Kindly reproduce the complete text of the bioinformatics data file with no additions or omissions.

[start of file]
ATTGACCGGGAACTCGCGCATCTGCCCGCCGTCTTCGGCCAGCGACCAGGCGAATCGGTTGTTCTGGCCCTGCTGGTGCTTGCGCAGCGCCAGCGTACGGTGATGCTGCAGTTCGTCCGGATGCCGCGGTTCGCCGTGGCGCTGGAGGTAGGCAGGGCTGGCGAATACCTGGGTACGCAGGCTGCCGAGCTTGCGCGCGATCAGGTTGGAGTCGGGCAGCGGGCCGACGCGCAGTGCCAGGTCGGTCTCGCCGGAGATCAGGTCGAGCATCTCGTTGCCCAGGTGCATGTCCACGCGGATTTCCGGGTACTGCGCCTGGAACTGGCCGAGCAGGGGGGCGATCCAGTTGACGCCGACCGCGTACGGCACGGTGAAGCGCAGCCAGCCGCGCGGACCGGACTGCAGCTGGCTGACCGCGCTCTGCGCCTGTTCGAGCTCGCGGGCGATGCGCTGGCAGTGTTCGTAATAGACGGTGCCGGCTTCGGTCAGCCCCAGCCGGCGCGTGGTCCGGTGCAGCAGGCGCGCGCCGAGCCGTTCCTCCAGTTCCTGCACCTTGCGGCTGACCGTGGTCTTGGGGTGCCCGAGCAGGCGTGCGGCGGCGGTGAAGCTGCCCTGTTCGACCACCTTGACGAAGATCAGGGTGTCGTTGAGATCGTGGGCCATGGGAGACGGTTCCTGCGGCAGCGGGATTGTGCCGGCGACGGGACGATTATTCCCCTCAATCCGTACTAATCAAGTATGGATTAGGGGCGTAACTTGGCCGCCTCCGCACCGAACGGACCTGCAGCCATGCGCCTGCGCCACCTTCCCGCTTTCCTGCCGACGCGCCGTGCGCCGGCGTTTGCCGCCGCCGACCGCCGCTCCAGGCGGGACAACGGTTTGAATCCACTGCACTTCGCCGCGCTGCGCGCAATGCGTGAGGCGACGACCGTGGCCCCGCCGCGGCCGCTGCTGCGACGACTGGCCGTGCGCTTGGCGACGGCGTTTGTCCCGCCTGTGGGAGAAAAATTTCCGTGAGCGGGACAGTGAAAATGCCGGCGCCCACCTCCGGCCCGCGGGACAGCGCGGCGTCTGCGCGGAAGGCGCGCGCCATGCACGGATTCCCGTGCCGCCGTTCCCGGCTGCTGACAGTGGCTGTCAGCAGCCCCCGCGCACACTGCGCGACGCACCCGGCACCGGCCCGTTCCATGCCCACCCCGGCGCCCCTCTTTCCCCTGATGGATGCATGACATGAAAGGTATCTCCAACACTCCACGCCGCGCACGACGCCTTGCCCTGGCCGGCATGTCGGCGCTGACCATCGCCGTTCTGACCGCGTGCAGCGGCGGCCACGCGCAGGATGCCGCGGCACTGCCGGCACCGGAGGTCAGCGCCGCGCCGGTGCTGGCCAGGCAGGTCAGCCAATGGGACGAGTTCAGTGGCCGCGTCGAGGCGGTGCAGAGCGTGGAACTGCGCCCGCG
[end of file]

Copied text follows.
ATTGACCGGGAACTCGCGCATCTGCCCGCCGTCTTCGGCCAGCGACCAGGCGAATCGGTTGTTCTGGCCCTGCTGGTGCTTGCGCAGCGCCAGCGTACGGTGATGCTGCAGTTCGTCCGGATGCCGCGGTTCGCCGTGGCGCTGGAGGTAGGCAGGGCTGGCGAATACCTGGGTACGCAGGCTGCCGAGCTTGCGCGCGATCAGGTTGGAGTCGGGCAGCGGGCCGACGCGCAGTGCCAGGTCGGTCTCGCCGGAGATCAGGTCGAGCATCTCGTTGCCCAGGTGCATGTCCACGCGGATTTCCGGGTACTGCGCCTGGAACTGGCCGAGCAGGGGGGCGATCCAGTTGACGCCGACCGCGTACGGCACGGTGAAGCGCAGCCAGCCGCGCGGACCGGACTGCAGCTGGCTGACCGCGCTCTGCGCCTGTTCGAGCTCGCGGGCGATGCGCTGGCAGTGTTCGTAATAGACGGTGCCGGCTTCGGTCAGCCCCAGCCGGCGCGTGGTCCGGTGCAGCAGGCGCGCGCCGAGCCGTTCCTCCAGTTCCTGCACCTTGCGGCTGACCGTGGTCTTGGGGTGCCCGAGCAGGCGTGCGGCGGCGGTGAAGCTGCCCTGTTCGACCACCTTGACGAAGATCAGGGTGTCGTTGAGATCGTGGGCCATGGGAGACGGTTCCTGCGGCAGCGGGATTGTGCCGGCGACGGGACGATTATTCCCCTCAATCCGTACTAATCAAGTATGGATTAGGGGCGTAACTTGGCCGCCTCCGCACCGAACGGACCTGCAGCCATGCGCCTGCGCCACCTTCCCGCTTTCCTGCCGACGCGCCGTGCGCCGGCGTTTGCCGCCGCCGACCGCCGCTCCAGGCGGGACAACGGTTTGAATCCACTGCACTTCGCCGCGCTGCGCGCAATGCGTGAGGCGACGACCGTGGCCCCGCCGCGGCCGCTGCTGCGACGACTGGCCGTGCGCTTGGCGACGGCGTTTGTCCCGCCTGTGGGAGAAAAATTTCCGTGAGCGGGACAGTGAAAATGCCGGCGCCCACCTCCGGCCCGCGGGACAGCGCGGCGTCTGCGCGGAAGGCGCGCGCCATGCACGGATTCCCGTGCCGCCGTTCCCGGCTGCTGACAGTGGCTGTCAGCAGCCCCCGCGCACACTGCGCGACGCACCCGGCACCGGCCCGTTCCATGCCCACCCCGGCGCCCCTCTTTCCCCTGATGGATGCATGACATGAAAGGTATCTCCAACACTCCACGCCGCGCACGACGCCTTGCCCTGGCCGGCATGTCGGCGCTGACCATCGCCGTTCTGACCGCGTGCAGCGGCGGCCACGCGCAGGATGCCGCGGCACTGCCGGCACCGGAGGTCAGCGCCGCGCCGGTGCTGGCCAGGCAGGTCAGCCAATGGGACGAGTTCAGTGGCCGCGTCGAGGCGGTGCAGAGCGTGGAACTGCGCCCGCG